Authors: Wilma Mankiller

  • Last updated on December 10, 2021

Last reviewed: June 2017

Cherokee chief and community organizer

November 18, 1945

Tahlequah, Oklahoma

April 6, 2010

Adair County, Oklahoma


As principal chief of the Cherokee nation from 1985 to 1995, Wilma Mankiller served a worldwide population of more than 140,000, controlled an annual budget of more than $75 million, and employed more than 1,200 persons spread across 7,000 square miles. Her duties and range of power were those of a head of state, as well as resembling the responsibilities of the head of a major corporation. The sixth of eleven children, Wilma Pearl Mankiller was born in the Hastings Indian Hospital in Tahlequah, Oklahoma, the last stop on the infamous Trail of Tears that had forced the removal of the Cherokee from their ancestral lands in the South in 1838–1839. Her father, Charley, was a full-blooded Cherokee; her mother, Irene, was of Dutch-Irish descent. Wilma was raised at Mankiller Flats on 160 acres that had been allocated to her grandfather through the Dawes Act of 1887 and that continues to be preserved for future generations of her family.

Although the family was poor when Wilma Mankiller was young, her life was comfortable and centered around the community. Her situation altered drastically, however, when she was ten years old after her parents agreed to a voluntary relocation program designed to assimilate Native Americans into mainstream American society. The family moved to the racially mixed neighborhood of Hunters Point in San Francisco, where Wilma felt like an outsider, particularly in school. There was growing racial tension in California during the 1950s, and much of it was directed at Native Americans, the fastest growing minority in the state at that time.

Photo of Wilma Mankiller taken at the 2001 Cherokee National Holiday



By Philkon Phil Konstantin (Own work) [CC-BY-SA-3.0 (], via Wikimedia Commons

Photo of Wilma Mankiller taken at the 2001 Cherokee National Holiday



By Philkon Phil Konstantin (Own work) [CC BY-SA 3.0 (], via Wikimedia Commons

To compensate for her unhappiness at school, Mankiller spent her free time in the San Francisco Indian Center, where she relieved her homesickness and created bonds with other relocated Native American children. When she was seventeen years old she met the Ecuadorian immigrant Hector Hugo Olaya de Bardi at the center, and they were married shortly before her eighteenth birthday. Hugo expected her to become a traditional wife and mother to their two daughters, Felicia and Gina, but Mankiller required more challenge in her life.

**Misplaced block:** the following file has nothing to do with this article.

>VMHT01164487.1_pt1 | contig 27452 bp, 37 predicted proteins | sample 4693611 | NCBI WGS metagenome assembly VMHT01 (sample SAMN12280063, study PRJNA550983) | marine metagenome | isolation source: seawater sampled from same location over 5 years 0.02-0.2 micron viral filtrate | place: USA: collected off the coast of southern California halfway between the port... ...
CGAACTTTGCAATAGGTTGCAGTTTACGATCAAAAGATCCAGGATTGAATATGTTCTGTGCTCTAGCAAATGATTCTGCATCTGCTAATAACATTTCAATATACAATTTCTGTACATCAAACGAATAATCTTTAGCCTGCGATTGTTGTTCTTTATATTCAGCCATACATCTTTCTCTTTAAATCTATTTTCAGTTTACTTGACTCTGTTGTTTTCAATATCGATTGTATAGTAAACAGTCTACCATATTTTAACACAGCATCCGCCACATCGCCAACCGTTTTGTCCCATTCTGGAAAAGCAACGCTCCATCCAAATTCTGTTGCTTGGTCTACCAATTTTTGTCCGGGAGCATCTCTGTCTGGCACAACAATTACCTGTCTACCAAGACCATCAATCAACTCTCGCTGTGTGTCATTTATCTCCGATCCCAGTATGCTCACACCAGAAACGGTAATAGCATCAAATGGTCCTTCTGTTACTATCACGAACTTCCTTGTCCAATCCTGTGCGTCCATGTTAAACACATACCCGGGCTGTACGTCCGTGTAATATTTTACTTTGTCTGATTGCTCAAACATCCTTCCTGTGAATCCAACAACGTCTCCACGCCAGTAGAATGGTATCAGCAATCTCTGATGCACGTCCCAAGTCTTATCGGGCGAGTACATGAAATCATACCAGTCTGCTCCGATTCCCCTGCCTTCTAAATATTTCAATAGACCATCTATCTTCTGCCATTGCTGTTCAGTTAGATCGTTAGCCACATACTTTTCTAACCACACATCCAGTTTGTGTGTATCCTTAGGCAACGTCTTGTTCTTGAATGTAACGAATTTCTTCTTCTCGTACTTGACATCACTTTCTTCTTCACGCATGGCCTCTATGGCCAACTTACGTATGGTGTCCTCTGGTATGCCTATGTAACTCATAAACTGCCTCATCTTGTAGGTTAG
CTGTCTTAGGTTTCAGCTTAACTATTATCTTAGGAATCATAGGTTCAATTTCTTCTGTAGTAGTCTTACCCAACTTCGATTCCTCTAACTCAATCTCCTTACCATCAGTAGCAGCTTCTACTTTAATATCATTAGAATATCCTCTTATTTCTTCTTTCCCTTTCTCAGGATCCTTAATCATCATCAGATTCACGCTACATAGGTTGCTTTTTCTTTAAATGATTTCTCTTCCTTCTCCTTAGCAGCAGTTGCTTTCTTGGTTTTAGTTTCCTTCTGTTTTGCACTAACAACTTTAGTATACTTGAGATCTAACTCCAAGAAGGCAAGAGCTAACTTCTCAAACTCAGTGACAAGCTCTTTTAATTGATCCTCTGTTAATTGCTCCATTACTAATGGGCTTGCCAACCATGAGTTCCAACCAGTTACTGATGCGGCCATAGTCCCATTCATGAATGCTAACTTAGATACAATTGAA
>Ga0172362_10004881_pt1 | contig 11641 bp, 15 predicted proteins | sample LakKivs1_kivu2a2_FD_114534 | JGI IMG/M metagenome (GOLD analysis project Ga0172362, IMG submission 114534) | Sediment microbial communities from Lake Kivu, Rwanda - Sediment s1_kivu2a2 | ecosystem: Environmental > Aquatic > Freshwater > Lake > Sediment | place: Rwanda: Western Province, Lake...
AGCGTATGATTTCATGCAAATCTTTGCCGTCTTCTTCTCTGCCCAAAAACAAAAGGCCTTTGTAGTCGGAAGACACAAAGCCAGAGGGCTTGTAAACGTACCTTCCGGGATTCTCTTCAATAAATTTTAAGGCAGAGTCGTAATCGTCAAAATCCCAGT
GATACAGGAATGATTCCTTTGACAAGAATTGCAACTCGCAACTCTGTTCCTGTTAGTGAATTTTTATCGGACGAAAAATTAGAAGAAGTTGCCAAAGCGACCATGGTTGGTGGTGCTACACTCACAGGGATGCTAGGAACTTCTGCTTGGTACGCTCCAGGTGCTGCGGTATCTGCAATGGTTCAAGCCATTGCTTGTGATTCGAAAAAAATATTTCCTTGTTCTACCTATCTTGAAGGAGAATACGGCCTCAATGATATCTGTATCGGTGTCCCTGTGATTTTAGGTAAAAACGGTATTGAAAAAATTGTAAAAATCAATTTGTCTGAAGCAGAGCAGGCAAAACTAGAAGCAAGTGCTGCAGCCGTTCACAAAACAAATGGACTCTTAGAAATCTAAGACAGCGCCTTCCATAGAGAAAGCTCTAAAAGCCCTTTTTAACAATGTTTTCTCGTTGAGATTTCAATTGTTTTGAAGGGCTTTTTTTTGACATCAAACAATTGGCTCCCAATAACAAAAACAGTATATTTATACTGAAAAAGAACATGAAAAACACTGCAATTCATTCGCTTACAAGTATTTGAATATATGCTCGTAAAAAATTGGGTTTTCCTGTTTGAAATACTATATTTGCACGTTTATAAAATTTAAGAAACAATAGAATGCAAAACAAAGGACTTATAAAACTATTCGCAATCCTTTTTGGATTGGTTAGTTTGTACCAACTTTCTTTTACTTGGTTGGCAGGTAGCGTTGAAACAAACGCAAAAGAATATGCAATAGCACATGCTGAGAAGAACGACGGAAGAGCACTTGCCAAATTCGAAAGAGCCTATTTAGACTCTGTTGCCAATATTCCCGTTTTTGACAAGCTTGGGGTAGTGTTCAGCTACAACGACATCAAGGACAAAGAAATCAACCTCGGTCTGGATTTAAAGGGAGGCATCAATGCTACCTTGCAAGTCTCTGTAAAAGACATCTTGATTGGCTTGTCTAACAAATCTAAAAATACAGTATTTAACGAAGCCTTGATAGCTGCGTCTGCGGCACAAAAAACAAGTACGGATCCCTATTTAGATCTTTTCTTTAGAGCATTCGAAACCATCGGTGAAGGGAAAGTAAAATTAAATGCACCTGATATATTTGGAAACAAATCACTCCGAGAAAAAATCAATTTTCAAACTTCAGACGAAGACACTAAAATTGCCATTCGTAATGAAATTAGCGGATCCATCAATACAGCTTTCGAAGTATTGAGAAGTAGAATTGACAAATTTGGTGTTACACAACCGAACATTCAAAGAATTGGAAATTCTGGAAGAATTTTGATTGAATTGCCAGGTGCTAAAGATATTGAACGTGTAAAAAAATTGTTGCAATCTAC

Despite protests from Hugo, Mankiller enrolled at San Francisco State College to study sociology. Much of her training at that time, however, came not in the classroom but through her observations of the life around her. She became intrigued by the Civil Rights movement and the involvement of the Black Panthers in the fight for freedom, and was impressed by the strategies of women’s rights activists.

The San Francisco of the 1960s was a vital, active city, home to peace-and-love flower children, antiwar activists, and bohemian rebels of all types. At first, Mankiller and her daughters were merely observers. Then in November 1969, a group of Native Americans took over the abandoned prison island of Alcatraz in San Francisco Bay, citing their right to ownership from an old treaty that guaranteed the reversal of any unused government land to the tribe. Mankiller later asserted that her participation in the Alcatraz occupation changed her perceptions forever, not only of her role as a Cherokee but of her role as a woman as well.